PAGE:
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Heat stroke symptoms and what to do

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Staff member
Mar 10, 2009
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Coventry UK
This information is part of our comprehensive Hot Weather Management, Heat Strokes and Fly Strike guide, which contains information on how guinea pigs regulate their body temperature and the dos and don'ts for keeping them as cool as possible during a heatwave or a heat spike with a lot more tips than you can find anywhere else. Reading the guide can make the difference between life and death!
I have included all the various hard lessons we have sadly learned from too many deaths during the record summer of 2018 when sadly the normal tips often didn't prove sufficient.

Heat stroke can kill or permanently damage overheated guinea pigs!
See a vet ASAP as a life or death emergency!

Symptoms of heat stroke
- lying flat on the belly (collapsed)
- unable to move or very wobbly on their feet
- shallow or laboured breathing
- rapid and very weak pulse
- not able to swallow
- twitching or fitting

Symptoms of overheating
- lying on flat on the belly
- lethargic and reluctant to move
- off their food and water, struggling to swallow and to process food
- major weight loss in a very short time

Your guinea pigs will require subcutaneous fluids and gut simulants; ideally they are kept under close observation and given a check-over before discharge to make sure that they are OK and able to eat normally.
Please make sure that your guinea pigs are not getting any steroids injected by a vet not familiar with guinea pigs; in rodents this slows down the organs further. Always ask your vet before they inject anything.

On the spot treatment for heat stroke
- Bring your guinea pigs indoors ASAP!

- Soak a towel in tepid/warm room temperature tap water (NOT iced or fridge cold water!) and wrap the piggy in it, loosely at first in order to not shock the system.
- Or gently sponge the piggy down with fresh water from your tap. Lower the body temperature gradually in order to not cause the heart to stop.
- If your guinea pigs are still able to stand on their own, place them a bowl with 1 cm (leg height) tepid water until they perk up.
- NEVER plunge an overheated guinea pig into cold water. It will cause fatal cardiac arrest!
- Do NOT try to syringe any cold water or stuff cool veg or fruit in the mouth in order to revive it. Your guinea pig can asphyxiate (die from choking) because it struggles to swallow with heat stroke.

Recovery, if there is any, should be quick and pretty dramatic. Support the piggy as soon as it is trying to get back on its feet and stop the cooling down instantly to avoid the piggy from getting a chill instead.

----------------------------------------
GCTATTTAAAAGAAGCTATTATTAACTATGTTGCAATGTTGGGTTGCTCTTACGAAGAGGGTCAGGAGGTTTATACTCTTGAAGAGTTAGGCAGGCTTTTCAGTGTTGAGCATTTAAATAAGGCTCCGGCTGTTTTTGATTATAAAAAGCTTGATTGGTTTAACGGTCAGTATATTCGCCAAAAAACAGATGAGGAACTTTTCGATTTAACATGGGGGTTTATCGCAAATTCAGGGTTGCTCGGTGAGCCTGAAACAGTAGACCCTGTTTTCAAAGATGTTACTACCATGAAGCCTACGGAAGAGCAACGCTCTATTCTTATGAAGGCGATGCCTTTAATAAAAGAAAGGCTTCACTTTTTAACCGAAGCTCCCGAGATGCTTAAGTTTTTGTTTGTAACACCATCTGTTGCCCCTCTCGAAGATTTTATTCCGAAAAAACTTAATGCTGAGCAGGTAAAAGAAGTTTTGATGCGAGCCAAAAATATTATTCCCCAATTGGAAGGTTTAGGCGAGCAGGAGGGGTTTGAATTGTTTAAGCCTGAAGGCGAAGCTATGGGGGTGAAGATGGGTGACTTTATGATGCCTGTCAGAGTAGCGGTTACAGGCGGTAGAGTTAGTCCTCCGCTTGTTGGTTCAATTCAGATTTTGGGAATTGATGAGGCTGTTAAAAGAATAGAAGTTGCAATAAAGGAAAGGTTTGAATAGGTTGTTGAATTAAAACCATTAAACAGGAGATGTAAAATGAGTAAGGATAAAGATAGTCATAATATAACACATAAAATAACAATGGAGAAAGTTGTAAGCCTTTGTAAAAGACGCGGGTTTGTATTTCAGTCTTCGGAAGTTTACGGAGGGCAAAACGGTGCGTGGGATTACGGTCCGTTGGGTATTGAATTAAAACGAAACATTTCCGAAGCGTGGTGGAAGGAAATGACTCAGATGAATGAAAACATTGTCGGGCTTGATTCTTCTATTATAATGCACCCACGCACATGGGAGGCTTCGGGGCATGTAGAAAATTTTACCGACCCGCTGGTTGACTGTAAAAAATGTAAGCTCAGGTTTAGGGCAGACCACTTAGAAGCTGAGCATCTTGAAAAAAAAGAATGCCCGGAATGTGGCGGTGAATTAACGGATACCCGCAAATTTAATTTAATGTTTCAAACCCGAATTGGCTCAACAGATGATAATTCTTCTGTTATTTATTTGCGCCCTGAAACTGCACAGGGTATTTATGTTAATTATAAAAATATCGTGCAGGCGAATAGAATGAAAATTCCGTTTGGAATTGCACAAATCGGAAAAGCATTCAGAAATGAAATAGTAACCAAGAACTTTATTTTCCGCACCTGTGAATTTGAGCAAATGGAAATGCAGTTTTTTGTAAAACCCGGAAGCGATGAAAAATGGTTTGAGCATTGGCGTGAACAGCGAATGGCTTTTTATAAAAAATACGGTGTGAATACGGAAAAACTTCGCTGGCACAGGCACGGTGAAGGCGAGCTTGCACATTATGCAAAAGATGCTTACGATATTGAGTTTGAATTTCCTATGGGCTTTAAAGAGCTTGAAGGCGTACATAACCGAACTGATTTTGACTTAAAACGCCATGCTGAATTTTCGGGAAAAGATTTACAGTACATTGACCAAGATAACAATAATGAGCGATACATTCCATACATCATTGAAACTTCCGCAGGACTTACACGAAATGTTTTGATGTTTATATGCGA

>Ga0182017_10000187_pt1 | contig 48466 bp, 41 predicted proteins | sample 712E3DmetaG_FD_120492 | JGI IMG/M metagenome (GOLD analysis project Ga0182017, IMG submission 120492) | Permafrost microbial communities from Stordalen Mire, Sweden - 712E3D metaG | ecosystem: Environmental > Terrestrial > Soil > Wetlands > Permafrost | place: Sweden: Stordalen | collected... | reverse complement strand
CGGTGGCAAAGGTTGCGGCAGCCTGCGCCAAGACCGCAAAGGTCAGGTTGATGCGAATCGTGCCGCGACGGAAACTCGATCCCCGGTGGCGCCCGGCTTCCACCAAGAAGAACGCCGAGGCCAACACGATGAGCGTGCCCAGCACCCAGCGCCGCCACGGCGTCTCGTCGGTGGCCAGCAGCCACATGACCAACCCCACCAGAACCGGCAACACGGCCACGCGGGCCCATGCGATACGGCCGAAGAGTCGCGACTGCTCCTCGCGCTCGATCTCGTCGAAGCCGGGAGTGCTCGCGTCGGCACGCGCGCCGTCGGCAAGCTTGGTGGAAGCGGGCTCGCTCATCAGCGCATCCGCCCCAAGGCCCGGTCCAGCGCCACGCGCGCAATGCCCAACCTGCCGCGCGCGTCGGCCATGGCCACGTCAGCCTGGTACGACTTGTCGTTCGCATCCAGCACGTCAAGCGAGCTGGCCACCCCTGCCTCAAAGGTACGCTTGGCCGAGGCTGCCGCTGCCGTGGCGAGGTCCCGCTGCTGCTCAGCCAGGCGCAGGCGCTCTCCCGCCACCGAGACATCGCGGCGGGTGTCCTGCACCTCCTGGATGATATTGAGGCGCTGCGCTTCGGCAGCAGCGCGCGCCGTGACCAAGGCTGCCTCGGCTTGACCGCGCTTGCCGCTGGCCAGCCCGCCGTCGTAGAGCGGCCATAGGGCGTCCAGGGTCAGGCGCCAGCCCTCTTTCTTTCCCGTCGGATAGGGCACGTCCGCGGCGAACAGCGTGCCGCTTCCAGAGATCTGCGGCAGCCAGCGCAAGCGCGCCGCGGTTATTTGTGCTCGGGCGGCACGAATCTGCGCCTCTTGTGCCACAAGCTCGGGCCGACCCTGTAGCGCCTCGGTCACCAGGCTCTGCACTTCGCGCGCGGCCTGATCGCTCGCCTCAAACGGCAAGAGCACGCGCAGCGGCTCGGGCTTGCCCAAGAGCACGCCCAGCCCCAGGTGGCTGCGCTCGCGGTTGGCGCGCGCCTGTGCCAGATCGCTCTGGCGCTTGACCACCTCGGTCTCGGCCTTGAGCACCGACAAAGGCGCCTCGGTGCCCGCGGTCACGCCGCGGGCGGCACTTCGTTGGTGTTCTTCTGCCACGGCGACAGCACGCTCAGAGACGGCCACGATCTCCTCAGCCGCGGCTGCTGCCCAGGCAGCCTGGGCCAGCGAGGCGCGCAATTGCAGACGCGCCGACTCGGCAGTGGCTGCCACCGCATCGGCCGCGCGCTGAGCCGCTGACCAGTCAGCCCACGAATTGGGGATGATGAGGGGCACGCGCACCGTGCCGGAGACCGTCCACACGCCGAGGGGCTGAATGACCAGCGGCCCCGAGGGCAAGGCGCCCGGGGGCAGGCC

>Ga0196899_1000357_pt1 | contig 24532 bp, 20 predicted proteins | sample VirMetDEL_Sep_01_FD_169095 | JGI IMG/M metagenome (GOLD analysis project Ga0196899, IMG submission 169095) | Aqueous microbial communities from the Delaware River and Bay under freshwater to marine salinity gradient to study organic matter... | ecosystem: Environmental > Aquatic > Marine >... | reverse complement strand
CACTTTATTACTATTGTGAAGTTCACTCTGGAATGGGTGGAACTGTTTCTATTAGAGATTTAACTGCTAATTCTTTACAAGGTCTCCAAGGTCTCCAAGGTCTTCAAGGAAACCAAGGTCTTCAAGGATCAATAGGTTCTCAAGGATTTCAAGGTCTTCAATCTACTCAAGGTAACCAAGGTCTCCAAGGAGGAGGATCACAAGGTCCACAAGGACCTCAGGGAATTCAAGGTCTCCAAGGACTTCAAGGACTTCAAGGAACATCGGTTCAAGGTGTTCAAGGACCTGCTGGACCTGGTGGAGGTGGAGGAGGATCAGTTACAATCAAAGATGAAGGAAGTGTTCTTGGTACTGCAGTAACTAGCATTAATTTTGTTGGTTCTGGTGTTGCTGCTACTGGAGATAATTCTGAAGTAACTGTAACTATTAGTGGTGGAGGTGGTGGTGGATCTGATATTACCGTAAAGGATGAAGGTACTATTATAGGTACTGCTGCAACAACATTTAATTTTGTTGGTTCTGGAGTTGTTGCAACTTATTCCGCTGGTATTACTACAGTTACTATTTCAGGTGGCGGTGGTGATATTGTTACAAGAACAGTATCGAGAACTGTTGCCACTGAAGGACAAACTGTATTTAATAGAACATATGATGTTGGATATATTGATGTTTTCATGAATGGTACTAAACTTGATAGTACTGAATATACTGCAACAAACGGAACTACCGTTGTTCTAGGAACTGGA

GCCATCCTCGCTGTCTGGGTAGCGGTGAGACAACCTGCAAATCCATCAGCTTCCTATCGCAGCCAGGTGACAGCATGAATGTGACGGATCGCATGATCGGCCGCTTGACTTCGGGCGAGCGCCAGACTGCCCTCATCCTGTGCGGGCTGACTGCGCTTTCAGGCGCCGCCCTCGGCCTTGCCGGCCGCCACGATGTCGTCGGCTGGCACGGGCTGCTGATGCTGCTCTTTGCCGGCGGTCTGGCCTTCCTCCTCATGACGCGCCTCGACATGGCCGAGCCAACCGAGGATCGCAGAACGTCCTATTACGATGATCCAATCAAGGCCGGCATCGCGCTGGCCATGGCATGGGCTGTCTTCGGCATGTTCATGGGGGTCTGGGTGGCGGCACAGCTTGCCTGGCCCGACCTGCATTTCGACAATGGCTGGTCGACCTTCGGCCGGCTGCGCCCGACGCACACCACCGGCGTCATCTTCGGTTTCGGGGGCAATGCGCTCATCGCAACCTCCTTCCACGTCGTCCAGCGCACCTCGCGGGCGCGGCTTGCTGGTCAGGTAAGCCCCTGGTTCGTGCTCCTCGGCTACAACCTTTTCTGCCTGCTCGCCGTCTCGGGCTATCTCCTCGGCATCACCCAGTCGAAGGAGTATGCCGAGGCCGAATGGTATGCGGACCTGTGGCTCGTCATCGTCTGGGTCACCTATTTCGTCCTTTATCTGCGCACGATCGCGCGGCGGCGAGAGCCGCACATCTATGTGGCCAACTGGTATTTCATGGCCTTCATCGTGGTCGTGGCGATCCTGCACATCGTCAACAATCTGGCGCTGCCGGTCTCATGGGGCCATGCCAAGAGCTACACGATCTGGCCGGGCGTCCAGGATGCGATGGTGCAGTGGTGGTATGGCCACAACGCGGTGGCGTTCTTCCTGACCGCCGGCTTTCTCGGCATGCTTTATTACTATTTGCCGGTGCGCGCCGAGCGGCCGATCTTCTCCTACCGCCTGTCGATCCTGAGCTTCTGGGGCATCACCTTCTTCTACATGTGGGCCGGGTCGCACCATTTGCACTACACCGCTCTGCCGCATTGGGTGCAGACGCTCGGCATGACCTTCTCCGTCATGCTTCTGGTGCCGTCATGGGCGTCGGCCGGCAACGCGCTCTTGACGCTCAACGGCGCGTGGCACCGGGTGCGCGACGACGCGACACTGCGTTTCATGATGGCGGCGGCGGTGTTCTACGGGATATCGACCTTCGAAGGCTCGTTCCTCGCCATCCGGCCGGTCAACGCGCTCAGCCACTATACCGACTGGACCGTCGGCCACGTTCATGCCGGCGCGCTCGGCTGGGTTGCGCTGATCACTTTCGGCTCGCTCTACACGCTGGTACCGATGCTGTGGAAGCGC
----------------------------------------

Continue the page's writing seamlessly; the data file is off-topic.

If your guinea pig is not perking up quickly, then it needs to be raced to the vets in the small hope that it can still be saved.

Then call your closest vet clinic to ask to be seen as an emergency. Even if your guinea pig is only overheated, it will still require sub-q fluids with electrolytes and gut stimulants!
Remember to cool down your car as much as possible before you set off and to add a bottle of frozen water in a sock to the carrier; place your piggies right next to it.
Travelling with guinea pigs

If you cannot be seen by a vet straight away, offer your guinea pigs as much water as they will actively take from a syringe; do not force any water or fibrous syringe feed into a guinea pig that struggles to swallow! Add electrolyte powder from your first aid kit or your pharmacy as specified on the package (UK: dioralyte / US: pedialyte) to the water. It is not as effective as having the fluid injected under the skin where it can be absorbed by the directly, so if you CAN see a vet please do so as soon as possible!
Ask your vet to also check the heart and the guts for full or partial GI stasis.

Persistent loss of appetite and lethargy (full or partial GI stasis)
If your guinea pigs remain weak, off their food and show symptoms of partial gut stasis (very little or no gurgling in the belly), then you will need to step in with syringing fibre and water in very small portions they can swallow (0.1-0.3 ml per mouthful, wait before it has gone down before you offer more, as much as your piggy will take) every two hours round the clock until they are back to eating fully again by themselves and maintaining their weight.
Your guinea pigs will continue to need gut stimulants and even subcutaneous fluid injections and will need to remain under vet care until they are fully recovered.
Don't be deceived: your guinea pigs are not out of the woods until they are fully back to eating on their own! The after-effects of a heat stroke can still kill your piggies days later.
Bloat, Gi Stasis ( No Gut Movement) And Not Eating
Complete Syringe Feeding Guide

Emergency, Crisis and Bridging Care until a Vet Appointment
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